On the one hand, they had been her friends
for so long, whispering
in her ears, telling her stories,
reciting poems, not just the sorts of things
you would expect, Sappho and Hesiod,
but Auden, Eliot, Yeats—they liked the modernists—
and Sylvia Plath, Adrianne Rich—
they were eclectic in their tastes.
Sometimes they had sung to her,
only a little out of tune.
But Perseus never liked them. He said
they were distracting, that she was always listening
to them instead of him. Did she like them
more than she liked him? They were implying
things about him, weren’t they?
Anyway, although he loved her
as she was—of course he did, otherwise
why would he be with her, instead of Andromeda—
in a relationship, everyone should be willing
So, she compromised.
Anyway, the pixie cut was in fashion.
Everyone wanted to look like Audrey Hepburn.
She went to a veterinarian—
after all she didn’t want to hurt them.
Yes, other women go to a hairdresser,
but what would you do when you have snakes
for hair? He removed them gently,
under topical anesthesia.
She said goodbye to them reluctantly—
they were going to some sort of sanctuary
for abandoned reptiles.
The silence was disconcerting.
No more stories, no more poetry.
No more whispered conversations
as she walked to the grocery store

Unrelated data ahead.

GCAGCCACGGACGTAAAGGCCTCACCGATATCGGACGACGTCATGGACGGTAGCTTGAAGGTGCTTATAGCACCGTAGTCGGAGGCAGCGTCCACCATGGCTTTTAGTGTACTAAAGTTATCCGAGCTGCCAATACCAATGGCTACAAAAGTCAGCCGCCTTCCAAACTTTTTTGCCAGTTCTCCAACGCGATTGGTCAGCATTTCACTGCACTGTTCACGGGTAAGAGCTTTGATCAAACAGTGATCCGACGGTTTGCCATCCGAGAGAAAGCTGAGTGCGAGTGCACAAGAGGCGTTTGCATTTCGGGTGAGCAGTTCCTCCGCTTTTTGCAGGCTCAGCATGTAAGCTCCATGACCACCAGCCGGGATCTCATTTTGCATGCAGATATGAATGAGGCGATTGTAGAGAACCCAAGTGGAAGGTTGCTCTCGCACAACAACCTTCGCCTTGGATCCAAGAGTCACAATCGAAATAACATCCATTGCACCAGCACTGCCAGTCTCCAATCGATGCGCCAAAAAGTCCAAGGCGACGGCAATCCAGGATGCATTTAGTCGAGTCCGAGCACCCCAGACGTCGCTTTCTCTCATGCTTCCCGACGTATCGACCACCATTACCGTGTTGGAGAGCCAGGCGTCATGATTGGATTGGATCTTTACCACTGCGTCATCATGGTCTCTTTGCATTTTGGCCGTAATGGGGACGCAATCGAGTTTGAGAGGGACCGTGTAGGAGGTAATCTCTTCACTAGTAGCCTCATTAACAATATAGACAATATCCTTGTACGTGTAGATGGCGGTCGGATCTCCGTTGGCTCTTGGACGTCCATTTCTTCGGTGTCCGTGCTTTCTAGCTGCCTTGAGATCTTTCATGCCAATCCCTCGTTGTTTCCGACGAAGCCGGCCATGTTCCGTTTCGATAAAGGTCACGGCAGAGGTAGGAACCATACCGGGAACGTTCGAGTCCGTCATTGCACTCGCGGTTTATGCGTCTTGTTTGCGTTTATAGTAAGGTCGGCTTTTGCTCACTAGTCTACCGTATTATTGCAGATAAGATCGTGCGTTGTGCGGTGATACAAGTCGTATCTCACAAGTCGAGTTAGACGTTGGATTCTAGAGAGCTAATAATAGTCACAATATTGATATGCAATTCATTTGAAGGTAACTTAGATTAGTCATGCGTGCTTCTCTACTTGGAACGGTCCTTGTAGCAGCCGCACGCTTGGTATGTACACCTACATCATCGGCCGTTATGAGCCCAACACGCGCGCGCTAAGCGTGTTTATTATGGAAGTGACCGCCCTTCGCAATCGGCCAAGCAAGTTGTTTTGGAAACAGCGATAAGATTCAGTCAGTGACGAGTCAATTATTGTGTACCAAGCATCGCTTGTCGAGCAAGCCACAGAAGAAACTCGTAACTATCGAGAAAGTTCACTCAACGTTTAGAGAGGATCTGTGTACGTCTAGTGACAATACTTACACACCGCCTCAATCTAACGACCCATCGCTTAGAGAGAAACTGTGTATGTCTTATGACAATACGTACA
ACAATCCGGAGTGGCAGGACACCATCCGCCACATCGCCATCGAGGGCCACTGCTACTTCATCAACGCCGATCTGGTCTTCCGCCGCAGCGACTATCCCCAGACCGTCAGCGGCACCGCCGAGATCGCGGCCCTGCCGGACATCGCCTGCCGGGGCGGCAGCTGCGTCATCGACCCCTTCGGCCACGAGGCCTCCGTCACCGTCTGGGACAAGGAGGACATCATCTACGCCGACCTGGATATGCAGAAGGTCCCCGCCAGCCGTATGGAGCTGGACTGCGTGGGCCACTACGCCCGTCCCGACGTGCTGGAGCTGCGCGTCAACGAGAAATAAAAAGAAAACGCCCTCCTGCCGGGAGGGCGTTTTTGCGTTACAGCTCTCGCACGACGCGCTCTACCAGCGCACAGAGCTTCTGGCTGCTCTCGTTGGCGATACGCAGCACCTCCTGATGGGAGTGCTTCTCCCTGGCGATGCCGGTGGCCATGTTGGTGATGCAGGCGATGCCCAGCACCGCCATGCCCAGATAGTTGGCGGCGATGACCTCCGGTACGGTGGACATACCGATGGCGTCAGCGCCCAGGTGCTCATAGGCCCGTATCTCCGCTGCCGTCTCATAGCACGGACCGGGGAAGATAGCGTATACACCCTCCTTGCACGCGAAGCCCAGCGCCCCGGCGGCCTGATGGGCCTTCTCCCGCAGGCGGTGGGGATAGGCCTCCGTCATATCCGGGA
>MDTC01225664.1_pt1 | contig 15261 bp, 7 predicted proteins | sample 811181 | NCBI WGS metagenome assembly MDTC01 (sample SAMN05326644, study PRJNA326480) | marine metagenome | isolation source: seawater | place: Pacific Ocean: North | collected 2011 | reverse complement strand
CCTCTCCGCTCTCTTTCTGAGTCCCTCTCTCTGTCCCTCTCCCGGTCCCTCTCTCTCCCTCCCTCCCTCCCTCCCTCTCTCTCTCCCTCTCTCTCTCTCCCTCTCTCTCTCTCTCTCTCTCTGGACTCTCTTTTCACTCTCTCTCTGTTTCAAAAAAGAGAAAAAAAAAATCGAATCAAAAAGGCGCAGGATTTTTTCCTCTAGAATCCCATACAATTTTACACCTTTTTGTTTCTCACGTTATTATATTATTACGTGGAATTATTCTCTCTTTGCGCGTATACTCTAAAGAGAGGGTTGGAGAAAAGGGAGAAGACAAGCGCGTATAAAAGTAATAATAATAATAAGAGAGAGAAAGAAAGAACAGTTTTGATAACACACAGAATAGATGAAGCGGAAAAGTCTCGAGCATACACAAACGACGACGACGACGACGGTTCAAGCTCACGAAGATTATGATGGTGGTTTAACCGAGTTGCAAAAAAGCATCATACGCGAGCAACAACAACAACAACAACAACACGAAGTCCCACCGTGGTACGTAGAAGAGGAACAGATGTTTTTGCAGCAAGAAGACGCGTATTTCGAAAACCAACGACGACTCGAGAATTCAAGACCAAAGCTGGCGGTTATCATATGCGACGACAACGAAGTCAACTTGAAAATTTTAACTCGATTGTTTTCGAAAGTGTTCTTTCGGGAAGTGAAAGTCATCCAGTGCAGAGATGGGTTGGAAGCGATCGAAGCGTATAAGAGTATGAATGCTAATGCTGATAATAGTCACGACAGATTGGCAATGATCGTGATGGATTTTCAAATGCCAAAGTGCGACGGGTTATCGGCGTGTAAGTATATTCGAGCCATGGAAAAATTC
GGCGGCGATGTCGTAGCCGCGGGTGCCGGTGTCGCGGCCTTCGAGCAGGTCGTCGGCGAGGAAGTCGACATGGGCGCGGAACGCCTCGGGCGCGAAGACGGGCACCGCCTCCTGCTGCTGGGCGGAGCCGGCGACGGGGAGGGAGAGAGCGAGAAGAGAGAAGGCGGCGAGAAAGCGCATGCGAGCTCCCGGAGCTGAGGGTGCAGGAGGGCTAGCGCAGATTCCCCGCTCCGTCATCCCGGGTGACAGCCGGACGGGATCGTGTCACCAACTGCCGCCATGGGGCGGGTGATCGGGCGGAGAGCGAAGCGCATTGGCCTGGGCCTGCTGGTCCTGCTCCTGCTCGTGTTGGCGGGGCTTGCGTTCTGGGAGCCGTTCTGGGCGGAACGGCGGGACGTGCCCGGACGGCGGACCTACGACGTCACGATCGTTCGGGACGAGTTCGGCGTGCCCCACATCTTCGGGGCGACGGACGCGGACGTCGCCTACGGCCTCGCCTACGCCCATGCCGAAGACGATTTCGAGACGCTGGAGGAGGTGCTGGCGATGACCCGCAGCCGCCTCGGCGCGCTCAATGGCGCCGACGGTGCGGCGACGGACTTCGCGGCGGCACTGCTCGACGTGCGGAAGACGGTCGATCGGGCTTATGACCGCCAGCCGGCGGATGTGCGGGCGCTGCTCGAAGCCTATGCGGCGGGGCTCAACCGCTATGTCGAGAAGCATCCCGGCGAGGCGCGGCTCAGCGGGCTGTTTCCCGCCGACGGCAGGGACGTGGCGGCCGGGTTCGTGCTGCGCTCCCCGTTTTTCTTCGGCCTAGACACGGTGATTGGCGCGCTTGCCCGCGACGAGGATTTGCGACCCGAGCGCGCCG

or down to the seashore. Of course,
no one looked at her strangely anymore
either, although the librarian
at her local branch said, “I kind of miss them”
while checking out her books—
Hesiod, Auden, Plath. She had never
actually read them. She was surprised
to find how much had been lost of Sappho.
The snakes had, of course, known
the lost bits.
But Perseus seemed happy,
for a while. And after all relationships
require compromise, don’t they? Until the day
he told her about Andromeda. There was a sea serpent.
He would have to go rescue her,
because of course he would,
as though there weren’t other heroes just itching
for a sea serpent fight.
“Let’s stay friends,” he said.
She sat in front of her mirror, staring at
where the snakes used to be, thinking
that she didn’t look much like Audrey Hepburn
after all, just some girl
who once had snakes for hair
and no longer did. Then she noticed something:
The thing about hair is,
as your hairdresser will tell you after
you try to cut your own bangs with nail scissors,
it grows back.
(Editors’ Note: “Medusa Gets a Haircut” is read by Erika Ensign on the Uncanny Magazine Podcast, Episode 38A.)
© 2021 Theodora Goss